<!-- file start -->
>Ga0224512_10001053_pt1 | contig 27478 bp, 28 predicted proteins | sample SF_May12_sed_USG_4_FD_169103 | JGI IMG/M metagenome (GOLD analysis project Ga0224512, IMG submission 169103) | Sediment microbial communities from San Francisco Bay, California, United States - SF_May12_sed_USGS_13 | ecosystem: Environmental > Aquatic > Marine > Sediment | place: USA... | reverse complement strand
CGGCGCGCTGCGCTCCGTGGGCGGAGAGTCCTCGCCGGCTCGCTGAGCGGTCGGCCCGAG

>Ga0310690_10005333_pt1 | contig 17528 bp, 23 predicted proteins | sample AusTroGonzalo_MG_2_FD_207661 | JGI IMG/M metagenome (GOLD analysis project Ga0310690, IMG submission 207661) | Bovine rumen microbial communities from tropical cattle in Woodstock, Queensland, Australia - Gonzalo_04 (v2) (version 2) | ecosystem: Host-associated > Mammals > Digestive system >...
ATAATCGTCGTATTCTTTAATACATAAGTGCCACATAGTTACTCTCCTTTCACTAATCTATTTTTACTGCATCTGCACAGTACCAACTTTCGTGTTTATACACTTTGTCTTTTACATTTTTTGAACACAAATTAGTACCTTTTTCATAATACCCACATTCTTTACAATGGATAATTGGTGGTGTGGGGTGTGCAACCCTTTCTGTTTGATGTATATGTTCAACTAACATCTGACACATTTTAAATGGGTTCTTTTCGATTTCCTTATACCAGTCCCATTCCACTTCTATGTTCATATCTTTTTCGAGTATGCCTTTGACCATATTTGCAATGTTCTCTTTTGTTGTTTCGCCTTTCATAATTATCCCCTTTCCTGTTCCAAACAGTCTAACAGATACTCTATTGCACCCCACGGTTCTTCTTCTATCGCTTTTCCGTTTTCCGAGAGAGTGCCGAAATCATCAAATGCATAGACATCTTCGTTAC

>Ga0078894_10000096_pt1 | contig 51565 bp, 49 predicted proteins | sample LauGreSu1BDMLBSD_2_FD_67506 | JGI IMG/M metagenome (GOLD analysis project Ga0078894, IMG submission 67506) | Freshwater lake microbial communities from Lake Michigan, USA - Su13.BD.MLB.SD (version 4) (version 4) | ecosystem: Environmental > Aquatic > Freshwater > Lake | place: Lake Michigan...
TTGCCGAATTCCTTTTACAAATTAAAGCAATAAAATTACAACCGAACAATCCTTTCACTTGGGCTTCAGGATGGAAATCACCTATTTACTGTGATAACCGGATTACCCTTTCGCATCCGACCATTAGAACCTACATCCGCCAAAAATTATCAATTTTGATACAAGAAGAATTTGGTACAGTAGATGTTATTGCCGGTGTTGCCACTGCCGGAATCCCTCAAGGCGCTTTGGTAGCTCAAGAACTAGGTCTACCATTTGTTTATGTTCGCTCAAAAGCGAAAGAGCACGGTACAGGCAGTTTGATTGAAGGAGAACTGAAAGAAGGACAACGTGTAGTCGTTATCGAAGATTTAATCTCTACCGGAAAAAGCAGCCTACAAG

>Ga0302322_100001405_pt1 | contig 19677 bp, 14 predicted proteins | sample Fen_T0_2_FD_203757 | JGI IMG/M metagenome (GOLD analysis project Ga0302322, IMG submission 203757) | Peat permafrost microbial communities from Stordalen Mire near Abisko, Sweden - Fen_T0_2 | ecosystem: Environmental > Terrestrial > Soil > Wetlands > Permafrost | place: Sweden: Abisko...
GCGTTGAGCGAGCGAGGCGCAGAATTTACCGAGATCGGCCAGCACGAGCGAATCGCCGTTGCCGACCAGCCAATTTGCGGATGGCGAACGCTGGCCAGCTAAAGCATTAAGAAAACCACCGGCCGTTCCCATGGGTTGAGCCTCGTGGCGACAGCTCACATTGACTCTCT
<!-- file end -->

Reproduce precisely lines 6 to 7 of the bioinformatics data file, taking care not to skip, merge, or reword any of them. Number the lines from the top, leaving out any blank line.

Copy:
TTGCCGAATTCCTTTTACAAATTAAAGCAATAAAATTACAACCGAACAATCCTTTCACTTGGGCTTCAGGATGGAAATCACCTATTTACTGTGATAACCGGATTACCCTTTCGCATCCGACCATTAGAACCTACATCCGCCAAAAATTATCAATTTTGATACAAGAAGAATTTGGTACAGTAGATGTTATTGCCGGTGTTGCCACTGCCGGAATCCCTCAAGGCGCTTTGGTAGCTCAAGAACTAGGTCTACCATTTGTTTATGTTCGCTCAAAAGCGAAAGAGCACGGTACAGGCAGTTTGATTGAAGGAGAACTGAAAGAAGGACAACGTGTAGTCGTTATCGAAGATTTAATCTCTACCGGAAAAAGCAGCCTACAAG

>Ga0302322_100001405_pt1 | contig 19677 bp, 14 predicted proteins | sample Fen_T0_2_FD_203757 | JGI IMG/M metagenome (GOLD analysis project Ga0302322, IMG submission 203757) | Peat permafrost microbial communities from Stordalen Mire near Abisko, Sweden - Fen_T0_2 | ecosystem: Environmental > Terrestrial > Soil > Wetlands > Permafrost | place: Sweden: Abisko...